Denied Asylum, But Terrified To Return Home Immigration lawyers say they're seeing an alarming spike in the number of asylum claims that are being rejected at the earliest stage, known as the credible fear interview.

Denied Asylum, But Terrified To Return Home

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Thousands of people arrive at the U.S.-Mexico border every month seeking asylum. And those claims have become much harder to win. More and more immigrants are being turned away at the first stage of the asylum process. NPR's Joel Rose has this report. And a warning - this story contains some graphic details of violence.

JOEL ROSE, BYLINE: Lourdes owned a clothing store in Honduras. She says a gang there tried to extort money from her, money she didn't have. That's when her life changed dramatically.

LOURDES: (Speaking Spanish).

ROSE: "Four people came into my store," she says. They beat her, burned her arm with acid and damaged her left hand so severely that she lost four fingers.

LOURDES: (Speaking Spanish).

ROSE: We spoke to Lourdes on a bad phone line from an immigration detention center in El Paso, Texas. We're not using her full name because she's afraid the gang might find her again. Lourdes fled Honduras earlier this year. She walked across the bridge from Mexico to El Paso and requested asylum. The first step is what's known as a credible fear interview with an asylum officer.

LOURDES: (Speaking Spanish).

ROSE: "I told him that I have the evidence on me," she says. She told him about the scar on her arm and the missing fingers. But the asylum officer rejected her claim.

LOURDES: (Speaking Spanish).

ROSE: "I don't know what happened," Lourdes says. "I don't know how I failed." Her lawyers are surprised by the outcome too.

LINDA RIVAS: That was shocking to have received a negative credible fear result.

ROSE: Linda Rivas directs the Las Americas Immigrant Advocacy Center in El Paso. In the past, Rivas says Lourdes and others fleeing gang or domestic violence would likely have passed this first interview and gone on to present their cases eventually to an immigration judge. But Rivas says those odds have changed.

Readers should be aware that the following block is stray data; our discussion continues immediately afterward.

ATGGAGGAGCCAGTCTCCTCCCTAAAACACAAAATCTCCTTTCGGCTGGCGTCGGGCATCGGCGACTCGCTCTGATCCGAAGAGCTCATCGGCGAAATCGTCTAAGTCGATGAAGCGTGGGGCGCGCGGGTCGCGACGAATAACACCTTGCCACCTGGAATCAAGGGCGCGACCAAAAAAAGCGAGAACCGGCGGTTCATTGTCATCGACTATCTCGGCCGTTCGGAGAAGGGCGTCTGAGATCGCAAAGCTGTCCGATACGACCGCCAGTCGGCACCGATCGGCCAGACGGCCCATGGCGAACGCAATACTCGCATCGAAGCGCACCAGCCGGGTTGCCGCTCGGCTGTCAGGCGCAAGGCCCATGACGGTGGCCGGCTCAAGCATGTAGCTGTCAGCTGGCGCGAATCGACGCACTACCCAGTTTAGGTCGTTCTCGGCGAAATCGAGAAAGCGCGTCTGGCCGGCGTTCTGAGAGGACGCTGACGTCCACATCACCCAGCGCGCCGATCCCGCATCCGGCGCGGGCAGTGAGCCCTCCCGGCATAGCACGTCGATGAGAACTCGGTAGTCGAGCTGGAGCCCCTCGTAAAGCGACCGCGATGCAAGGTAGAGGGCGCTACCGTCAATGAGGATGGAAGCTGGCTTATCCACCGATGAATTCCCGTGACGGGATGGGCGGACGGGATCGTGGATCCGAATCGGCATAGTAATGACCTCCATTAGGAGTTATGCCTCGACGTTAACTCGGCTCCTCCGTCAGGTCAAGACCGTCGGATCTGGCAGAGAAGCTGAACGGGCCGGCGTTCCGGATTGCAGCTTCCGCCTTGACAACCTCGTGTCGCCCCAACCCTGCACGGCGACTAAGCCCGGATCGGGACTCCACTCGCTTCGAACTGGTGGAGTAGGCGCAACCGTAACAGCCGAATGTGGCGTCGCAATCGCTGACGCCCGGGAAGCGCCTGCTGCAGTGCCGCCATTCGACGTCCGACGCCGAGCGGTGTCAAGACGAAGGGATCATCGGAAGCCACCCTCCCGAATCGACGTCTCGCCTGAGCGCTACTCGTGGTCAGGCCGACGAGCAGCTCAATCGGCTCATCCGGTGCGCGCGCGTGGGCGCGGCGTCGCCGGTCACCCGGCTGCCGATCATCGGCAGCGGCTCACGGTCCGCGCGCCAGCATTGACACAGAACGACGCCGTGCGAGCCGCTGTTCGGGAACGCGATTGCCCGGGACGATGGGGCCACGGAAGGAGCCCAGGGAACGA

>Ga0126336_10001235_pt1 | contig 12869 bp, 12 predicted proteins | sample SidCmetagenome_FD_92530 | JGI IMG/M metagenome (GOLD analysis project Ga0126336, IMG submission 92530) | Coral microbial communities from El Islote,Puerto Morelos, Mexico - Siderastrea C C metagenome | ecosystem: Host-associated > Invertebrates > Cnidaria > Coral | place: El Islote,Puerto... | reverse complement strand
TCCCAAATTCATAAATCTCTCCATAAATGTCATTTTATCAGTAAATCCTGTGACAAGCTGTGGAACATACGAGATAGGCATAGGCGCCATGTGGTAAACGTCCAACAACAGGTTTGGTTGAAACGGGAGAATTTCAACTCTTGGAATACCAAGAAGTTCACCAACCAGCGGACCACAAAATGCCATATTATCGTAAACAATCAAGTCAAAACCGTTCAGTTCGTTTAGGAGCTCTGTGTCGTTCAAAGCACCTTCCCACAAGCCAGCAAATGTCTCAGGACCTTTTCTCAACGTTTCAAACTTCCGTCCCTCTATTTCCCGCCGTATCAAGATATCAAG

RIVAS: Even people with pretty severe issues having happened to them in their home country are still coming up with negative credible fear results.

ROSE: Immigrant advocates across the southwest border say they've seen a sudden shift starting last month, when attorney general Jeff Sessions issued a sweeping decision that reshapes who can qualify for asylum. That decision was reinforced last week with concrete guidance to asylum officers directing them to reject more claims, especially those that are based on domestic abuse or gang violence. Eleanor Acer with Human Rights First says credible fear interviews can be a matter of life and death.

ELEANOR ACER: These people will be returned to persecution without even having the chance to have their claims for asylum assessed in U.S. immigration courts.

ROSE: Until recently, 3 out of 4 asylum-seekers were passing the credible fear screening. That's too many, according to the Trump administration.


L FRANCIS CISSNA: The statutory standard for credible fear screenings at the border has been set so low that nearly everyone meets it.

ROSE: That's Francis Cissna, the director of U.S. Citizenship and Immigration Services, the agency that oversees asylum officers. The agency declined our request for an interview. But Cissna testified before Congress in May that many immigrants are exploiting the asylum system. And the backlog of more than 300,000 asylum claims means it's often years before they get to court.


CISSNA: Many of those seeking to enter this country illegally, and the smuggling organizations who profit from them, know that a few key words are all it takes to get an alien through this screening process.

ROSE: Immigrant rights advocates argue that the Trump administration's tougher guidelines are rejecting legitimate asylum-seekers too. They're likely to challenge the new guidelines in court. But that won't help people who are trying to make asylum claims now.

LOURDES: (Speaking Spanish).

ROSE: In El Paso, Lourdes has received a final deportation order. She says she's terrified of going back to Honduras. "I was hoping that the U.S. would give me the opportunity to live with dignity," she said. "I'm not asking for anything else." Joel Rose, NPR News.

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